Big Idea Enterprises

Stephen Barrett, M.D.
September 9, 2002

Big Idea Enterprises, of Grapevine, Texas, describes itself as “a Subluxation Based Company that creates educational products to save as many lives as humanly possible, by helping chiropractors educate their patients about chiropractic so they in turn may educate others.” Its owner and CEO is Chris W. Burfield, who says he has been a chiopractic assistant since 1997. According to an article on his Web site:

In April of 1998 I received a call from Dr. Jim Strong (my boss) about an article that was just released by JAMA stating that “Adverse Drug Reactions kill 106,000 people annually and injure 2.2 million every year. This means that Adverse Drug Reactions may rank as the 4th single largest cause of death in America.” I was appalled. I felt like I had to let people know. So I made up a few hundred flyers that read “4th Leading Cause of Death” at the top and then had an excerpt of the JAMA article below it. I then drove to my local hospital and began to place the flyers on every car in the parking lot. To make a long story short I was soon escorted off the hospital property with threats of pressing charges for solicitation. I was devastated. How was I going to save the lives of those people. So I went home and began to create a patient education product called “Quick Facts”. From that point on there was no stopping me. I decided to keep creating other products until finally in January of 2002 Big Idea Enterprises was born. Big Idea Enterprises has THE BIG IDEA. Remember, this is not a profession. It is a CAUSE. Educate to save the world.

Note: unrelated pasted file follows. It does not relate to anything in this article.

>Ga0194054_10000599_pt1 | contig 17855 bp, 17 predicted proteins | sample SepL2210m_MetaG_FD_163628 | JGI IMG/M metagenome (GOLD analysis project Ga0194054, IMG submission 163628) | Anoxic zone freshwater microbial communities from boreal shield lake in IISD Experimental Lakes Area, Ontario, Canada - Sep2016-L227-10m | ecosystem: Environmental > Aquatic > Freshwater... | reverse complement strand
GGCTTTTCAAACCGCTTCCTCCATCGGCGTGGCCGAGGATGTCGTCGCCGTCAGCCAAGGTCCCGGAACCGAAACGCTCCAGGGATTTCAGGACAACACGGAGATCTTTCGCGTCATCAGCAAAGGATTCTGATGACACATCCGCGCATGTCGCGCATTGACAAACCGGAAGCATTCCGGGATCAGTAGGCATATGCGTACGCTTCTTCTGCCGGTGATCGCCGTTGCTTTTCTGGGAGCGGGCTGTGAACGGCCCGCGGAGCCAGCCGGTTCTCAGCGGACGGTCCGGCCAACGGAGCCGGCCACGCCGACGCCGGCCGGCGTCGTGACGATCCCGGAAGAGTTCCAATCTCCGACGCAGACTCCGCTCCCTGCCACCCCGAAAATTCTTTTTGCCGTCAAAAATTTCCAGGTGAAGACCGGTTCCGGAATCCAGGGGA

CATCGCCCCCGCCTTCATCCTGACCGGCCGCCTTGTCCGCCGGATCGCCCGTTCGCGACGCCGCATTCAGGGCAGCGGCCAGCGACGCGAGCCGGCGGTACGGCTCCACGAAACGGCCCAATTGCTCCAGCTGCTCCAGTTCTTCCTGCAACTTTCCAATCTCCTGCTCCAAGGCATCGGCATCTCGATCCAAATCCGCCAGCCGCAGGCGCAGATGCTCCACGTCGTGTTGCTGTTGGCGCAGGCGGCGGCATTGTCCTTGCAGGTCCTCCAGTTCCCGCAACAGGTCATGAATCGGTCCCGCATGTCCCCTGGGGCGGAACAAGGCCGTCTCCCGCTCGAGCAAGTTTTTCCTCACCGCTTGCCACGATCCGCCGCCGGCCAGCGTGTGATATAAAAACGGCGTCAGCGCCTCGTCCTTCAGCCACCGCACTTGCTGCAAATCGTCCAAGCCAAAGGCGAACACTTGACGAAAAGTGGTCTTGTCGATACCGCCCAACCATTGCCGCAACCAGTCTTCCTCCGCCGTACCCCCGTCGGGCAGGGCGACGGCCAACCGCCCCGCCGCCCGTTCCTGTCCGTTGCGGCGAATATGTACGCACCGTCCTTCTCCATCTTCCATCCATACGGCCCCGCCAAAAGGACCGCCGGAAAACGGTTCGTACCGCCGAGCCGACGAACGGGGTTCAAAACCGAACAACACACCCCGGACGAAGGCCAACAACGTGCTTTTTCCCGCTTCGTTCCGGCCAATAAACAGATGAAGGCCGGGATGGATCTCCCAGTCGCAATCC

The company also claims that “Our products will create an awareness in each patient that Allopathic Medicine is not “Health Care” and that Chiropractic is a way of life, not just a ‘one pop stop.'”

Chiropractic’s “Big Idea” is the concept promoted byB.J. Palmer (chiropractic’s developer) that the body heals itself when interference to the proper functioning of the nervous system is removed. Proponents of this idea refer to the interference as “subluxations” that spinal “adjustments” can correct. To support these notions, Big Idea Enterprises sells prints and posters whose messages include.

  • “Health Is A Journey, Not A Destination”
  • “The Power That Made The Body, Heals The Body”
  • “Kids Need To Be Subluxation Free”
  • “Promoting A Subluxation Free World”
  • “Have You More Faith In A Spoonfull Of Medicine, Than In The Power That Animates The Living World?”

“Quick Facts” is a series of seven booklets about chiropractic, medicine, pain relievers, ear infections, ADHD/Ritalin, antidepressants, and vaccines. According to Burfield:

You will see a dramatic shift in patient awareness when they actually see the harmful and deadly effects of allopathic medicines recorded in their own journals. Quick facts have literally saved countless lives with the information contained in each volume, and will show your patients the health benefits chiropractic has to offer. They’ll realize that chiropractic is not about “fixing” back pain, but about peak potential and optimum health.

What’s wrong with this picture? Plenty. Vertebral “subluxations” are not the underlying cause of ill health; and spinal adjustments do not promote health. Chiropractors who make these claims are unlikely to make proper diagnoses or render approriate treatment. They are also prone to promote unnecessary services. If you encounter any form of “the big idea” in a chiropractic office, head for the nearest exit.

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his page was posted on September 9, 2002.